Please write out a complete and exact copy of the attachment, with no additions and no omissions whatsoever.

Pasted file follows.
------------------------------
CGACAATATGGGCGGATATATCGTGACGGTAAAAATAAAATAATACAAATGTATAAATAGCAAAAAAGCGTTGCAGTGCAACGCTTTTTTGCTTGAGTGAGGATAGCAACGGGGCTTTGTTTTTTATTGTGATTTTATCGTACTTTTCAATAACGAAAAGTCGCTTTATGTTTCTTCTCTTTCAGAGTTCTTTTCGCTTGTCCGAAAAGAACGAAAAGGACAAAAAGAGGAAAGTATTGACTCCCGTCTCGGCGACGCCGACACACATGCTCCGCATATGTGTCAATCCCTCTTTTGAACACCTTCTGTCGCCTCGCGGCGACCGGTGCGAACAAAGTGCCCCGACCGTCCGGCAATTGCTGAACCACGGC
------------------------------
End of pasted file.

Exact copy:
CGACAATATGGGCGGATATATCGTGACGGTAAAAATAAAATAATACAAATGTATAAATAGCAAAAAAGCGTTGCAGTGCAACGCTTTTTTGCTTGAGTGAGGATAGCAACGGGGCTTTGTTTTTTATTGTGATTTTATCGTACTTTTCAATAACGAAAAGTCGCTTTATGTTTCTTCTCTTTCAGAGTTCTTTTCGCTTGTCCGAAAAGAACGAAAAGGACAAAAAGAGGAAAGTATTGACTCCCGTCTCGGCGACGCCGACACACATGCTCCGCATATGTGTCAATCCCTCTTTTGAACACCTTCTGTCGCCTCGCGGCGACCGGTGCGAACAAAGTGCCCCGACCGTCCGGCAATTGCTGAACCACGGC